Once you have your contacts set up, to find anyone you just use the down button and they are all listed alphabetically or you can press the first letter to find someone, and then press the call button to ring them.
The keys feel precise and respond to the flat of my finger without knocking the adjacent keys and the numbers are really big on the screen, half a centimetre high.
Texting is as easy as any other phone. It's simple to turn off that irritating invention - predictive texting.
As with all phones, as far as I know you cannot for some unknown reason make the letters display as big as the numbers when dialling - but they are very sharp and dark so very pleasing to use.
The surface of the phone is that slightly rubbery, tacky feeling so it feels really safe in the hand. I don't think the other colours have the same feeling they are more shiny and easy to drop. It is not too designer thin; in fact it is 1cm thick so you have something solid to hold.
People moan about the Virgin network coverage but seem to forget it is actually the T-Mobile network and for me they have been few places with no coverage at all. Occasionally in the middle of shops or in a dip amongst hills but otherwise no problems. Voice clarity on the phone is really good, as also the hands-free which is really loud and clear. No complaints.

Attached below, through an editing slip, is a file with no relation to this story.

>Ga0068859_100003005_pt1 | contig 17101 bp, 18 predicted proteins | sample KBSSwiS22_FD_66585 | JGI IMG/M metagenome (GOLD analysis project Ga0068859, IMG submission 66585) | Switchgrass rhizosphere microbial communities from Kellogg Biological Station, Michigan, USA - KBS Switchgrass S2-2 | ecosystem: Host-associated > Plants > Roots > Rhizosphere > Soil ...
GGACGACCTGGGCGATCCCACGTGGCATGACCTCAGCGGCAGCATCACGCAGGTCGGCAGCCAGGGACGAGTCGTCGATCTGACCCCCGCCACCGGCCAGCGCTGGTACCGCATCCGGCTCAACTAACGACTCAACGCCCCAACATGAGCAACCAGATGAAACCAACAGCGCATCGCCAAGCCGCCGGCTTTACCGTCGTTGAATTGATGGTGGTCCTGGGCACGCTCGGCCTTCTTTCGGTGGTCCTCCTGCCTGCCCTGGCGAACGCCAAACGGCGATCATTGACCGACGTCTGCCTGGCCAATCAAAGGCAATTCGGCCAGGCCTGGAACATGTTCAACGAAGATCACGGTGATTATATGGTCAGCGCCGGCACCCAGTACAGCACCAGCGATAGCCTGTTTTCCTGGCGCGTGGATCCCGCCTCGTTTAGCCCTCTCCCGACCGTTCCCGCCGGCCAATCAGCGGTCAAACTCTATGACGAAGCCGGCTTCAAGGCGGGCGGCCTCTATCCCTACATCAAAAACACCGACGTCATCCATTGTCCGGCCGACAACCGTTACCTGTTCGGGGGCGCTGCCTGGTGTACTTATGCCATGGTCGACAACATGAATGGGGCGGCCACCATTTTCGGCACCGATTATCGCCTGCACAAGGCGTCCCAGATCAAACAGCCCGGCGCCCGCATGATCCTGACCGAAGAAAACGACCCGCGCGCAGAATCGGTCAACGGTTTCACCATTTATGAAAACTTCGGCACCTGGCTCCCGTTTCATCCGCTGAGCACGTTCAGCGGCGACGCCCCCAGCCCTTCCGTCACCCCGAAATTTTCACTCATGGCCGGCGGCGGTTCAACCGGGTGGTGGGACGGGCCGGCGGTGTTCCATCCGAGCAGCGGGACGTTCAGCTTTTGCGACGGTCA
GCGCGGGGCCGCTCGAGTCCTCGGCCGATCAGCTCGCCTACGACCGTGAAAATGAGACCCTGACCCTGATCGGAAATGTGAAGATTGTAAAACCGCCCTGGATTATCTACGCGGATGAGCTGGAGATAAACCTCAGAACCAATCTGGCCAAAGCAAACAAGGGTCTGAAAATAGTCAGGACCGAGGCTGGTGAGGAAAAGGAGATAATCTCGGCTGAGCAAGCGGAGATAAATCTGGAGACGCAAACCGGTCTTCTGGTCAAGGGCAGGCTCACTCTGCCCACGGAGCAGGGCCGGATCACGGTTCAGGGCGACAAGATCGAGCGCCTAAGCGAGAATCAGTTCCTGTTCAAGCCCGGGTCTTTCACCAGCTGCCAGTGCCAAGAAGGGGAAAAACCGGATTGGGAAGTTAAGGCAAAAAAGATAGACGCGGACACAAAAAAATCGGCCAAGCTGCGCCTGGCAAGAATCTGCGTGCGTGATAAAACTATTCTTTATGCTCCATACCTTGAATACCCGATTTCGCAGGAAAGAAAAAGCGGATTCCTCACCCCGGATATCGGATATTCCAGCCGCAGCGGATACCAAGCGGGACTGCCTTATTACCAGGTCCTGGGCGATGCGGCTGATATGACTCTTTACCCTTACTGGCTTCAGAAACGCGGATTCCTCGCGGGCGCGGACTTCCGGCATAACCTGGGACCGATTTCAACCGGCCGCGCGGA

There is one feature I'm quite impressed with and that's Google Maps, which is a pre-loaded app. It is hidden under Entertainment and shown as Location Services. It finds and displays your position to within about 500m of the T-Mobile phone mast transmitting your signal. The display is the Google Earth website that we all familiar with and is surprisingly clear, so I can zoom down to see the car in my driveway from space - that is cool! - so if you are out it is quite useful to find you way around an unfamiliar town and you can zoom up and down to see the street names to help get your bearings. Unfortunately this application does count on your tariff as using the internet. With my Virgin tariff it is a flat 30p unlimited use per day, so not too bad.
Vewing webpage text is really clear and you make the script very large and view it vertically or horizontally, so quite fun for reading the news or checking the weather in the bus. There are pre-sets for accessing facebook and ebay etc if you are that way inclined. You can try and access any website though many are not available as cut down versions for viewing over the mobile phone networks so may appear truncated or be inaccessible.
As for other gimmicks on the phone, the camera is a useful emergency one. Pretty ropey 3.2megapix camera with the usual miniscule lens, pictures look great on the phone screen but pretty rubbish when viewed on a computer screen. A good toy though and fun for taking pictures of your contacts to attach to your phone book so you are reminded what they look like when they ring you.